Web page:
The Defense Early Warning Line, across Alaska and Canada, “was a network of radar and communication facilities established to detect enemy bombers and ICBMs,” says the study. “Most DEW facilities have been demolished or modified, but the most intact examples might be at Point Barrow or Olitok [Alaska].” 

In August and September 1956, Popular Science covered the construction of the DEW Line as the “World’s Toughest Building Project” and “Radar Builders Outfox the Arctic.” In 1961, “Could A Radar False Alarm Trigger Atomic War?” detailed the workings of early warning systems, including the DEW Line.

Today, the US no longer relies on the DEW Line, instead keeping an eye on polar risks with the North Warning System, in use since 1988. Like the DEW Line before it, the North Warning System is part of NORAD, the joint US-Canadian military command tasked with looking for aerial threats to North America. 

The Sedan Crater. CTBTO / U.S Government

Sedan Crater

Of the 1,054 nuclear tests conducted by the United States, 928 of them took place at the Nevada Test Site. While all nuclear detonations were fundamentally weapons tests, some of the tests explored other features of what atomic force could do. Sedan Crater is a 320-foot-deep, 1,280 diameter crater that the National Park Service describes as “formed by a 1962 test that was part of the Atoms for Peace program’s effort to explore using nuclear detonations to excavate earth in large construction projects.”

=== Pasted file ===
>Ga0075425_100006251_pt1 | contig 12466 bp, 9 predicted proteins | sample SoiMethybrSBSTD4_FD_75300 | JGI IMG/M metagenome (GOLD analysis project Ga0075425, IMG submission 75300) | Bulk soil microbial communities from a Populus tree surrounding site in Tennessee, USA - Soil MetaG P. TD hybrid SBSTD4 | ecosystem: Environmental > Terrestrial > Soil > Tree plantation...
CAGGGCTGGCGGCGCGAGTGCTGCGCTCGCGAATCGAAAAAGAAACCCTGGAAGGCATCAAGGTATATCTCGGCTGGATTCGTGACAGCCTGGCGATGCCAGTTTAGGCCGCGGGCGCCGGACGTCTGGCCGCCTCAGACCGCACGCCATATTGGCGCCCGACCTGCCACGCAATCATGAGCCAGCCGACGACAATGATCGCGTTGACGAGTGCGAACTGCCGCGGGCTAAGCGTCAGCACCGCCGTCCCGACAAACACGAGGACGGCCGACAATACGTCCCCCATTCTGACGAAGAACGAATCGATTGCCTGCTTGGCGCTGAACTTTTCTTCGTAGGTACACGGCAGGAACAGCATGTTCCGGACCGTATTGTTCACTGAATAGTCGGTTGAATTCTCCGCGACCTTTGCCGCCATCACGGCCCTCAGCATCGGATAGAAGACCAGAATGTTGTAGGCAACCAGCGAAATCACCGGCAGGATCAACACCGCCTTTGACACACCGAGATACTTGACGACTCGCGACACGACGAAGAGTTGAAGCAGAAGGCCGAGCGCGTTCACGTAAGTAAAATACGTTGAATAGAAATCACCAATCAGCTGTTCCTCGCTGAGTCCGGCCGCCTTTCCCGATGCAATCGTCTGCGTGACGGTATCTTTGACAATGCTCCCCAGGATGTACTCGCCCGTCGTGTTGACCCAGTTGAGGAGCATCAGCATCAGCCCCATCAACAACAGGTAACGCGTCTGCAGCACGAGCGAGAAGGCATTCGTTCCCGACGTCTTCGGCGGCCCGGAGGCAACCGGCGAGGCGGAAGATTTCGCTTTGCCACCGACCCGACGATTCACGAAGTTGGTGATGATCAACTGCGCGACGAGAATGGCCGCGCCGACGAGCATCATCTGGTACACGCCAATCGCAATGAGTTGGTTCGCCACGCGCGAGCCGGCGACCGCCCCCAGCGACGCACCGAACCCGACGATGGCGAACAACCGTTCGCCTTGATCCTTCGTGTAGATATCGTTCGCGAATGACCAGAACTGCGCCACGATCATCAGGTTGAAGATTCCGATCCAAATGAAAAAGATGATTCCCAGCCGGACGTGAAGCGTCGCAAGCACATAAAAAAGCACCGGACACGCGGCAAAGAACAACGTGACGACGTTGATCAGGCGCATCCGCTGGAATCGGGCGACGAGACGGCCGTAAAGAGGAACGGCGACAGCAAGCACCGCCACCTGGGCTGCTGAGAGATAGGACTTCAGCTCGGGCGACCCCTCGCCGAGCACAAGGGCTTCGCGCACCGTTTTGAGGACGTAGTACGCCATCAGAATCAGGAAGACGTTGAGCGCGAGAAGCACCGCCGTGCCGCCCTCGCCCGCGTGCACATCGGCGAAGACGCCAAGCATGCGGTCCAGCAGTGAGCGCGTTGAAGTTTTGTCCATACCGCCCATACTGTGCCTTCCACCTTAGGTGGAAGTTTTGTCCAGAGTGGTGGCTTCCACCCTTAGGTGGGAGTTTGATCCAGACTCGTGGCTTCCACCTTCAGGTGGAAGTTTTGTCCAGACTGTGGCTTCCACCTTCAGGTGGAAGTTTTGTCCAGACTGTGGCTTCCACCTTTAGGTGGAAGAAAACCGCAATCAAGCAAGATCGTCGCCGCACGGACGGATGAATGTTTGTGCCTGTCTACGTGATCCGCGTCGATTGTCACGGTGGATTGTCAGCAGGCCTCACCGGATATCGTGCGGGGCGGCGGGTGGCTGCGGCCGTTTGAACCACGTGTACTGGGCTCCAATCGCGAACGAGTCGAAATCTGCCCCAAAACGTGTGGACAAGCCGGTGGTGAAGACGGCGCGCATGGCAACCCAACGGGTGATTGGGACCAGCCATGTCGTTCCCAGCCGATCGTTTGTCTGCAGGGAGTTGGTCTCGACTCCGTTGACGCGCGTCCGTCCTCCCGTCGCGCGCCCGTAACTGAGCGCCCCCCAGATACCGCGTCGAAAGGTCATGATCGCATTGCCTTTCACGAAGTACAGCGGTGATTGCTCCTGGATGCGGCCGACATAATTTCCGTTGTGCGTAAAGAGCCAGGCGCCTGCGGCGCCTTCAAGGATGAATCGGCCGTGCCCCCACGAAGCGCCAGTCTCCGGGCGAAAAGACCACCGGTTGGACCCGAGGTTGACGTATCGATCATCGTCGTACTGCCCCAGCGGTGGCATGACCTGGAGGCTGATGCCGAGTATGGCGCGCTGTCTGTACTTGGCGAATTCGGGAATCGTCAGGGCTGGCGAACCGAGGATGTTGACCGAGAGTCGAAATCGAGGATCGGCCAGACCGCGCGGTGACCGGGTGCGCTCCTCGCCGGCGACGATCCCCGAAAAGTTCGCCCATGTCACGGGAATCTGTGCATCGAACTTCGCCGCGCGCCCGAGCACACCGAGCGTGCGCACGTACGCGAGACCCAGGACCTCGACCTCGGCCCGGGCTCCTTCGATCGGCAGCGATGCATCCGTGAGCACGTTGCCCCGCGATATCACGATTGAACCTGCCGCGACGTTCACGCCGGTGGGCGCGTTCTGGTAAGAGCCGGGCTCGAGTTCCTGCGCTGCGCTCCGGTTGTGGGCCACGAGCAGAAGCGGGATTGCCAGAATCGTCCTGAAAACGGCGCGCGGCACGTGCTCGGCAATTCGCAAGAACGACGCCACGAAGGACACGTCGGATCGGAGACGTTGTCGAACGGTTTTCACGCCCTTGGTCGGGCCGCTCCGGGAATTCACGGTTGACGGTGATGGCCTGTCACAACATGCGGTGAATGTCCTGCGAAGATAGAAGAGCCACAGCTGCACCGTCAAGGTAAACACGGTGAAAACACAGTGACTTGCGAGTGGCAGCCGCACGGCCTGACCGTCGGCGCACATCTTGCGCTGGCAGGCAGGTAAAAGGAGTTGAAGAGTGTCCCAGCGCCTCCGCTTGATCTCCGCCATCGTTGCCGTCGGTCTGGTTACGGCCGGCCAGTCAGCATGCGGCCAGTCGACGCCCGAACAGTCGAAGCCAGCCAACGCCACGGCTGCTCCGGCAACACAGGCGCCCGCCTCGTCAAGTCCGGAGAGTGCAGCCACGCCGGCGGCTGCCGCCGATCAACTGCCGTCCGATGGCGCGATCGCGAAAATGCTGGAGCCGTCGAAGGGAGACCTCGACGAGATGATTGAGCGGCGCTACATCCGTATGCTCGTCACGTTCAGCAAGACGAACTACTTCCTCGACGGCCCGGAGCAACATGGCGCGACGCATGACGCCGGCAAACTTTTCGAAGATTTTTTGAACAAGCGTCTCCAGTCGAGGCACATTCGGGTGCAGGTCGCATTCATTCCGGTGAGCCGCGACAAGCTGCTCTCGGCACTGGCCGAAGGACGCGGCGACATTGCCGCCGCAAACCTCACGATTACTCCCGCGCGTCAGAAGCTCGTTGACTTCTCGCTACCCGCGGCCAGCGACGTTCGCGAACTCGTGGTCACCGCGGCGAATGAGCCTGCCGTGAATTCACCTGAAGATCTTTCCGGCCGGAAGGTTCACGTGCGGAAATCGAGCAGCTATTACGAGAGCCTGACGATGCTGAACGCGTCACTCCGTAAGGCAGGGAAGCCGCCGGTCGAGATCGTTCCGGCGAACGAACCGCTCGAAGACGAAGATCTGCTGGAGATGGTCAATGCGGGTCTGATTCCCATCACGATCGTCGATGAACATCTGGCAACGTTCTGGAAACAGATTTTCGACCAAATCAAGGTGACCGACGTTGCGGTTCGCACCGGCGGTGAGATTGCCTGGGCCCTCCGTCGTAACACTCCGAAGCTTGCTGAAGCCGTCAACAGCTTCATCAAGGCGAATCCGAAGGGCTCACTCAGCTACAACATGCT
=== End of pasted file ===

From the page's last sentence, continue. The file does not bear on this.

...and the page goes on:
Much of “Atoms for Peace” was devoted to the production of electricity through nuclear power plants. “Project Plowshares,” which ultimately produced Sedan Crater, was instead designed to see if the explosive force of atomic weapons could reshape the built landscape of the world in useful ways. In “Atomic blasting for peacetime feats,” Popular Science examined Project Plowshares proposals for carbing harbors and creating aquifers through constructive blasting.

The Sedan Crater is a popular site for tourists to the present-day Nevada National Security Site, which the NNSS notes sees over 10,000 visitors a year. 

The above are just three of the 24 sites under consideration in the study. Others include the Bikini Atoll nuclear test site, the Camp David presidential retreat that was the site of diplomatic summits, the Raven Rock mountain bunker designed as emergency military headquarters in a nuclear war, and many more. For the full list, follow this link